Aviation Accident Summaries

Aviation Accident Summary DCA22LA069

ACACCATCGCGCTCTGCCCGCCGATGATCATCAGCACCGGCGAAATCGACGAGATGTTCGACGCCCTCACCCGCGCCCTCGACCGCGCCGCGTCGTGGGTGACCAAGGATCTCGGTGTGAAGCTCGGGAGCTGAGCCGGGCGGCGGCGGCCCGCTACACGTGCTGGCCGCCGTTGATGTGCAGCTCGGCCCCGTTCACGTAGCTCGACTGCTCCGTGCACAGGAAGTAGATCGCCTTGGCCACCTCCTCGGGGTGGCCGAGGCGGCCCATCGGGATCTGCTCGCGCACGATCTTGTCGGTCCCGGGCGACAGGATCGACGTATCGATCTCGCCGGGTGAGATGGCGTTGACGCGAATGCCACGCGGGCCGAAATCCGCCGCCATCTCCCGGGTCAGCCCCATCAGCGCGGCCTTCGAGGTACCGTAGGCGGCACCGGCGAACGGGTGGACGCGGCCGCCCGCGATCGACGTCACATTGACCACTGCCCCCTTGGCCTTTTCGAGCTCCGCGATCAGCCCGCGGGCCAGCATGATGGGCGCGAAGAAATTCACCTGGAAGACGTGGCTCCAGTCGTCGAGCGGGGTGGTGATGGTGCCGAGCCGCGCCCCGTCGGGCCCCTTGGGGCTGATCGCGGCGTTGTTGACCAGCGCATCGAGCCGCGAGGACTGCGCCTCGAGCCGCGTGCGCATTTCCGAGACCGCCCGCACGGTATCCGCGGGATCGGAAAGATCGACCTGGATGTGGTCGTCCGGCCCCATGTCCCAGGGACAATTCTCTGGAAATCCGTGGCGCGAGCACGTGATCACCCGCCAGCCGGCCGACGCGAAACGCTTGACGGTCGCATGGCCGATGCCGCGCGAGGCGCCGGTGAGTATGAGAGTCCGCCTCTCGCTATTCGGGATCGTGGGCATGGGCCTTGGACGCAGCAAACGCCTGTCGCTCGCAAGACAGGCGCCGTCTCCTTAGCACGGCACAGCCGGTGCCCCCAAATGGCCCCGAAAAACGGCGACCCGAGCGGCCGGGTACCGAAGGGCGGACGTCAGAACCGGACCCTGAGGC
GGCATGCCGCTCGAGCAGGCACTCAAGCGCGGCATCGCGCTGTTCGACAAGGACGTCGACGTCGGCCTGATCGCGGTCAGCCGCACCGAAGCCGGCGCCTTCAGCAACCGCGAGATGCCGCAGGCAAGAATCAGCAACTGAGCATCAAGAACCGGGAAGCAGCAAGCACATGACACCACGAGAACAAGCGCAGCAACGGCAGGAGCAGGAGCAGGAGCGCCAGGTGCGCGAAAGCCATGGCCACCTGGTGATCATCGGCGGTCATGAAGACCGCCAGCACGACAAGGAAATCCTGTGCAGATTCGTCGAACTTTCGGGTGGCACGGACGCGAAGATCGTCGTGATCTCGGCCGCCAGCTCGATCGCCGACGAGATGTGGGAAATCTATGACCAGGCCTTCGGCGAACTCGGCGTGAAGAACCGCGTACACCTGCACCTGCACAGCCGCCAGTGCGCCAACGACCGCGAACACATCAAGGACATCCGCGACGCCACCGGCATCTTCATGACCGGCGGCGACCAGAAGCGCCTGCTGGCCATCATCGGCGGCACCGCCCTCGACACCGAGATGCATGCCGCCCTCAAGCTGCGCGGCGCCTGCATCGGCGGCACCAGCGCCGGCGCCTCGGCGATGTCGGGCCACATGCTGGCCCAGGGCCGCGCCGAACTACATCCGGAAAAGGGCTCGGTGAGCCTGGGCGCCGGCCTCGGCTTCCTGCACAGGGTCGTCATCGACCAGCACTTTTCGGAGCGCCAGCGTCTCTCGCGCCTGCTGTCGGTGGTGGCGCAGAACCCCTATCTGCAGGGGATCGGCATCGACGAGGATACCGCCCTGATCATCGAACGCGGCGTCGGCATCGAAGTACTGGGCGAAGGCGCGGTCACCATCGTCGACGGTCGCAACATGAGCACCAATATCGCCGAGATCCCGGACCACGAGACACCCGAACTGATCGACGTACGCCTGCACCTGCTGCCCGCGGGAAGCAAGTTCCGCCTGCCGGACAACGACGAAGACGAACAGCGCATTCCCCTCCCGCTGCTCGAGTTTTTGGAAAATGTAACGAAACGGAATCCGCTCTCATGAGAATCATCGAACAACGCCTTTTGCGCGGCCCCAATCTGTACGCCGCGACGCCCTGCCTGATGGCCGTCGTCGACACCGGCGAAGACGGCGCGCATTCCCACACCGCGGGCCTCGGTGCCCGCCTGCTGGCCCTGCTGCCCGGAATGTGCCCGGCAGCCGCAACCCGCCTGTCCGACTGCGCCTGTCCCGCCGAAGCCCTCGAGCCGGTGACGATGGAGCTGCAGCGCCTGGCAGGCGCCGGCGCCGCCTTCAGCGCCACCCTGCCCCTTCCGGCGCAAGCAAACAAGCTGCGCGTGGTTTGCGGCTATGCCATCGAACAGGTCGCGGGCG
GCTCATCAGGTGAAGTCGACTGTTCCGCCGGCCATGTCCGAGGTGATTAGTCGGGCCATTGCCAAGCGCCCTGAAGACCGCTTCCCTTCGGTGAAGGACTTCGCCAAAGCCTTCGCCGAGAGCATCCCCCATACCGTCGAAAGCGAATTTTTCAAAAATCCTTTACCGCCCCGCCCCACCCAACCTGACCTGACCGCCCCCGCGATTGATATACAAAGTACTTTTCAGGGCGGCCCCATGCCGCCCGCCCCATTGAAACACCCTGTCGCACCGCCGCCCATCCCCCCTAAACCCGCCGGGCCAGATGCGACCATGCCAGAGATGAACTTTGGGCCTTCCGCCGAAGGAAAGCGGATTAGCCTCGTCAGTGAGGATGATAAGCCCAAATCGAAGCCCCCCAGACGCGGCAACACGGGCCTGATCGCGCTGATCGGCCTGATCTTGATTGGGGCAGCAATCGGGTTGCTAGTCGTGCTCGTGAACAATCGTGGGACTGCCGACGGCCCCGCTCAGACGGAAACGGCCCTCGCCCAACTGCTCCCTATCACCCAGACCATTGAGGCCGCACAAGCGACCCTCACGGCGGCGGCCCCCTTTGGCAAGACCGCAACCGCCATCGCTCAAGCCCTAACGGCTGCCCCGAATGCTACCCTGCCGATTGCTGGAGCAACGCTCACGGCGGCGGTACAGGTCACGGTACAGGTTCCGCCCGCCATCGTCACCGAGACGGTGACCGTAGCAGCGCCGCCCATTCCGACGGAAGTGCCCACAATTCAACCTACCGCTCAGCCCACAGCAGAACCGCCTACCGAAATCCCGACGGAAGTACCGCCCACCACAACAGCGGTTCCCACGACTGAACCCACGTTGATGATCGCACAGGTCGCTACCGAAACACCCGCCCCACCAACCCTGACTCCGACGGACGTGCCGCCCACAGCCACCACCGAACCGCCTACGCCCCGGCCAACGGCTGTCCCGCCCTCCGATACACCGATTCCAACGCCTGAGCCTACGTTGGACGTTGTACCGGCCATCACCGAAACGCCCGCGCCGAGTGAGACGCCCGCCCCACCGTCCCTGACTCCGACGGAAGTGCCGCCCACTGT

Hayden, CO, USA

Aircraft #1


AIRBUS A320-232